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America’s Most Haunted House Isn’t in Amityville

Timothy RawlesFeatured, True HorrorLeave a Comment

There is a haunted house in Bridgeport, Connecticut that doesn’t get the attention the one in Amityville does, but in 1974 it caused a media stir that captivated the country, and nobody ever talks about it, not even genre movie folks.

By the end of this story, you–like the many witnesses in 1974–will wonder what’s real and what isn’t.

What did happened inside this tiny house in the middle of the block on Lindley Street?

www.iamnotastalker.com

The Conjuring

Before we get to that, let’s talk about the recent upswing in ghost story cinema and celebrity paranormal investigations, starting with James Wan’s Conjuring universe.

The Conjuring franchise has given us some great scares over the last decade. These “based-on-a-true-story” earmarks on haunted America, and across the pond, have re-invigorated the poltergeist pop culture phenomena that was so popular in the 70s.

Based on the real-life case files of Ed and Lorraine Warren, The Conjuring cinematic universe started with the Perron family in Rhode Island.

Entertainment Weekly

Lorraine Warren & Vera Farmiga. Photo by Michael Tackett

Although Mr. Warren died in 2006, Lorraine served as a consultant to The Conjuring. She maintained before her death in 2019 that she didn’t allow the filmmakers to take too much creative license. She asserted everything you see on screen is actually how it happened.

The sequel, Conjuring 2 moved to Britain and documented the famous Enfield haunting. That case involved two young sisters who were tormented by a ghost that threw things, spoke by way of possession and was just an overall supernatural baddie. Cops, priests and social workers went on record to confirm the reports. Lorraine also helped with that case.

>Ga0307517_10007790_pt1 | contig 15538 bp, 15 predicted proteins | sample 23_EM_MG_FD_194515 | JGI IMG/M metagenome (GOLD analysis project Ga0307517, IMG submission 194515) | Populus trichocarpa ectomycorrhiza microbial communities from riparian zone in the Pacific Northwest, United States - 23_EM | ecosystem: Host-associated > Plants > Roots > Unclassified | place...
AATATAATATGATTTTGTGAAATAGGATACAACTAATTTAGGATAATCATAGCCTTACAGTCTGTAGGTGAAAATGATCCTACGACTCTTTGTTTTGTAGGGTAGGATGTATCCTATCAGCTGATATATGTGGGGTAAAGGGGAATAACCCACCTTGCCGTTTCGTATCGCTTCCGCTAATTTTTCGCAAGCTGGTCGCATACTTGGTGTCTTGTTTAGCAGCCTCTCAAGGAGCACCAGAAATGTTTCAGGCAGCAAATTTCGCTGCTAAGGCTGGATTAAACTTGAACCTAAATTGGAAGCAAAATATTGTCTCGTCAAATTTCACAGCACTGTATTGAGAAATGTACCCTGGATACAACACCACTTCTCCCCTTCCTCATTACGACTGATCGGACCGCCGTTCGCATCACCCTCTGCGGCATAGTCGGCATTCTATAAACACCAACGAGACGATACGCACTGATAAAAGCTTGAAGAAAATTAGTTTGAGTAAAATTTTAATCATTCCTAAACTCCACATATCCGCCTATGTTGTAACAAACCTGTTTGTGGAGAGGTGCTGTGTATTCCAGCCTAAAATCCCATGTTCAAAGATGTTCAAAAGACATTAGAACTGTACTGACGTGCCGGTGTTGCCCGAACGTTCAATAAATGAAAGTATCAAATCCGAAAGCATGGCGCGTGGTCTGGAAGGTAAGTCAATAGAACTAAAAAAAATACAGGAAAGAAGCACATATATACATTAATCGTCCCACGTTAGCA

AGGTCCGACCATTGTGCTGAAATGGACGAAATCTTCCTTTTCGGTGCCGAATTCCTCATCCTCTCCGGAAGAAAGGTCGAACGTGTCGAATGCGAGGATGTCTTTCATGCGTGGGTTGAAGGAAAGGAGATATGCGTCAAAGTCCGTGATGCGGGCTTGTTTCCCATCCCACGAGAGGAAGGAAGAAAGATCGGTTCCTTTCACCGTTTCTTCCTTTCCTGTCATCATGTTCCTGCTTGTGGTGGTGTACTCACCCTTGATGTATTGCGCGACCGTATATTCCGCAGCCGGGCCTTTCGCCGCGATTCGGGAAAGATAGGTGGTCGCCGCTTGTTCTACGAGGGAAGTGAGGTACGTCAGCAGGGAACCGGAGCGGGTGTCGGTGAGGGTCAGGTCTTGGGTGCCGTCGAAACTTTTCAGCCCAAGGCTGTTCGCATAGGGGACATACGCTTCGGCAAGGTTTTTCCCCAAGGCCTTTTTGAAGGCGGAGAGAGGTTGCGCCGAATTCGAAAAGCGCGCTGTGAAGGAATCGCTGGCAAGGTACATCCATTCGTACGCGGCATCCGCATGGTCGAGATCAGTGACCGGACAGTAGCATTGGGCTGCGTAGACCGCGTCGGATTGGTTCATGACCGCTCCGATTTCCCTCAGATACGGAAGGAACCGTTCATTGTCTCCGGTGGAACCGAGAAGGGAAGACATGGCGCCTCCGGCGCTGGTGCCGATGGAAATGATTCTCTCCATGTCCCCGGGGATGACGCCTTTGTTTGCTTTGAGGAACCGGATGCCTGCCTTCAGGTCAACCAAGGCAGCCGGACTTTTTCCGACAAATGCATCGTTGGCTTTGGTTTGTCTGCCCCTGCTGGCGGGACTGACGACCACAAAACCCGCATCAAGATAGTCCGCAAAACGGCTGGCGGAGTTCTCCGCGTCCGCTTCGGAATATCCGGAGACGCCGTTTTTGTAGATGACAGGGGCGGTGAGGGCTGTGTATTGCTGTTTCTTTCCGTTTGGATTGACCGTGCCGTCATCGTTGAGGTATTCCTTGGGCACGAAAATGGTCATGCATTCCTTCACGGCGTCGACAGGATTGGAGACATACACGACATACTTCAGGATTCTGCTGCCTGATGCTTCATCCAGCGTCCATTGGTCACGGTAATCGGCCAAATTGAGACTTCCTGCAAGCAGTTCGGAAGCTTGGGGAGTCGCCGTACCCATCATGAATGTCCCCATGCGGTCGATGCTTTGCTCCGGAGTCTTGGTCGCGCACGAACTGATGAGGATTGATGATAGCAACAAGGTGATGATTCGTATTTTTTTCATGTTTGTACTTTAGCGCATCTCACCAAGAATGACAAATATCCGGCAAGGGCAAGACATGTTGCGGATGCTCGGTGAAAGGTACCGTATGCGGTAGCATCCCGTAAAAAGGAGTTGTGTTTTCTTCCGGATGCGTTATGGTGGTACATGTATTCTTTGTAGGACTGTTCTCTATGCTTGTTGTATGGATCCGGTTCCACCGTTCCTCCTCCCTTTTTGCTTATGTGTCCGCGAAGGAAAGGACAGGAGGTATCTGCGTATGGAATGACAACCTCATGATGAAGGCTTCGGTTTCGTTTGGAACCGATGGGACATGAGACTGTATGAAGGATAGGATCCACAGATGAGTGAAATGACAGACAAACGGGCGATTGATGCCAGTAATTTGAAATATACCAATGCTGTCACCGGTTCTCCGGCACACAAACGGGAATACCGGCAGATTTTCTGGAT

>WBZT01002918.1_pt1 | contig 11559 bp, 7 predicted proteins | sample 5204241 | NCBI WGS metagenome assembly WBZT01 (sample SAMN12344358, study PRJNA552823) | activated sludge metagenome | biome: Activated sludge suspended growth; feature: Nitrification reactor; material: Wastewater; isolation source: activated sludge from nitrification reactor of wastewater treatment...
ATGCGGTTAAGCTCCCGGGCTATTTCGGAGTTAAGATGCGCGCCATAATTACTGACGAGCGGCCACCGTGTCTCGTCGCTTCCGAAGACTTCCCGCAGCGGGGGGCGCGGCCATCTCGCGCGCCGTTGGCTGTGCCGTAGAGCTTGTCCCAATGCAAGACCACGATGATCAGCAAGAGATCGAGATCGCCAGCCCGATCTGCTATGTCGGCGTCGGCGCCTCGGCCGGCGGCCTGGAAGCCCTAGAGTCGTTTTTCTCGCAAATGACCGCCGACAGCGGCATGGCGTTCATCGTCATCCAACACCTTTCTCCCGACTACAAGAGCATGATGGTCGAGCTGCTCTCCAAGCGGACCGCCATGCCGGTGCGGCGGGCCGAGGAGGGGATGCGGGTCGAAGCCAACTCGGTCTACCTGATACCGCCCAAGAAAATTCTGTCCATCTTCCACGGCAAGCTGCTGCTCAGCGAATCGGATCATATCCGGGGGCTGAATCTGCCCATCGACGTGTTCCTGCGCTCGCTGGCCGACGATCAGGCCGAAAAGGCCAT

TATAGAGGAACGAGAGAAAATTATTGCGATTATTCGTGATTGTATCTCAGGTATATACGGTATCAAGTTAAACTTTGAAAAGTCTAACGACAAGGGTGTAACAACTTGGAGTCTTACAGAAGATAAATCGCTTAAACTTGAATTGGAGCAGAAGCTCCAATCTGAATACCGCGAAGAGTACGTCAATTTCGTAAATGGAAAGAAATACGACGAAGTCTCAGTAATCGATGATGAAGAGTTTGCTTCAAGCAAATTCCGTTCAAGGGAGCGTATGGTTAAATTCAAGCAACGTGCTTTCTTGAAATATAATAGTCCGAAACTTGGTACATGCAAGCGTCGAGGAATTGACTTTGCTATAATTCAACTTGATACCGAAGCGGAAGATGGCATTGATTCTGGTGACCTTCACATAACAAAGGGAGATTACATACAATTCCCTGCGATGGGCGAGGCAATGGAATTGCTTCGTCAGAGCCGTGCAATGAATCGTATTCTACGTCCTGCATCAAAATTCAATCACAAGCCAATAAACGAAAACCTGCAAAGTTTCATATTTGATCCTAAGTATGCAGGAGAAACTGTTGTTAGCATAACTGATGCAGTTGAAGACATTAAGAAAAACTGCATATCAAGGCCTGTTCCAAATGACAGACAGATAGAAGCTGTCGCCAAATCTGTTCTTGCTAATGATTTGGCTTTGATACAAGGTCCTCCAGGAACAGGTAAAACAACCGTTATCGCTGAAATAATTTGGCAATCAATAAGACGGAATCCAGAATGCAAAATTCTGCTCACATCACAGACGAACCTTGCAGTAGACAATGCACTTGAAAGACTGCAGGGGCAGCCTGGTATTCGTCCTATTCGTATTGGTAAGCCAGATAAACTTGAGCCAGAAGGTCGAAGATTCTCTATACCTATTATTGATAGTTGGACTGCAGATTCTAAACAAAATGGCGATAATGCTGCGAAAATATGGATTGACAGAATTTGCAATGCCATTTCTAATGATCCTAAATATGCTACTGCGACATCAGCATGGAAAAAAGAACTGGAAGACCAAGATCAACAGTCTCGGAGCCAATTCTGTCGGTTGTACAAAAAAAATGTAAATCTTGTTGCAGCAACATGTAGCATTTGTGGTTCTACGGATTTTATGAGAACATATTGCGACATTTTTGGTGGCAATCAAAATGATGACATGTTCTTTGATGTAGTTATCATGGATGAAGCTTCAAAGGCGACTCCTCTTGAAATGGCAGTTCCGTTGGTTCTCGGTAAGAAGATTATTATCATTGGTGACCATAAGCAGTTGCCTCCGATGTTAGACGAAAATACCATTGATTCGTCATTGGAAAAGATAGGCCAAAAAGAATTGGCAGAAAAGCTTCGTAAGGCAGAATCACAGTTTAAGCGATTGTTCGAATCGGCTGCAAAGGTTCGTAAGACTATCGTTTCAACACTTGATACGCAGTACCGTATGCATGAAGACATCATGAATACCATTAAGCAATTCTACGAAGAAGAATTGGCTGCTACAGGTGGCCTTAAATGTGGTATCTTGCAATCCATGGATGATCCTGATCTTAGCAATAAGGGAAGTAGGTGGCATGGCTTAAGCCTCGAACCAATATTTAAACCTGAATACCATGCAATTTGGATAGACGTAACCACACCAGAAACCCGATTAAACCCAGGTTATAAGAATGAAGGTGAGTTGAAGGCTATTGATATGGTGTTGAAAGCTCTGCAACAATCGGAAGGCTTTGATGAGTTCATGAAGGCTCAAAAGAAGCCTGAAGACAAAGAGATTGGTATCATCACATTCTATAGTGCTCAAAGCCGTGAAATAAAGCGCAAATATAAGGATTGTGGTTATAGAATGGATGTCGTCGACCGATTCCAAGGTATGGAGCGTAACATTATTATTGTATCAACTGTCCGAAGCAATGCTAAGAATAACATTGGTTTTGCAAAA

Meanwhile, back in the U.S., the Lutz family was battling their own demons on a now-famous lot in Amityville. Again, the Warren’s were on hand to assist.

966 Lindley Street

But there is another chilling tale that the Warrens were involved in that nobody talks about. It took place in Bridgeport at 966 Lindley Street in 1974 and it caused such a media circus the neighborhood would go on lock-down.

Reporters, witnesses, and other professionals would go on record saying they saw furniture move without provocation, hovering refrigerators, and physical attacks.

In the book “The World’s Most Haunted House,” writer Bill Hall takes a deep-dive into this case. What’s staggering is not only the bizarre happenings that took place, but they were so well documented by so many trusted sources.

Respected Witnesses Document Their Experiences

Firefighters and law enforcement agents have gone on record to say they witnessed everything from chairs moving on their own, crucifixes being ejected from their wall anchors and knives being thrown by an invisible force. The activity seemed to center around a little girl.

Gerard and Laura Goodin lived in the small bungalow when they adopted their young daughter Marcia in 1968. It wasn’t long before strange things began to happen in the house–little things that people usually ignore. Still, the activity was strong enough to captivate the family.

People said when Marcia was around the events would intensify but even when she was gone things could get crazy.

The Goodin’s were subject to a loud rhythmic pounding in their walls, the source could never be located. Items would disappear from where they were left, only to be found in another spot in the house. Doors would slam. Police investigated the incidents but even they were perplexed after finding nothing.

The Media Frenzy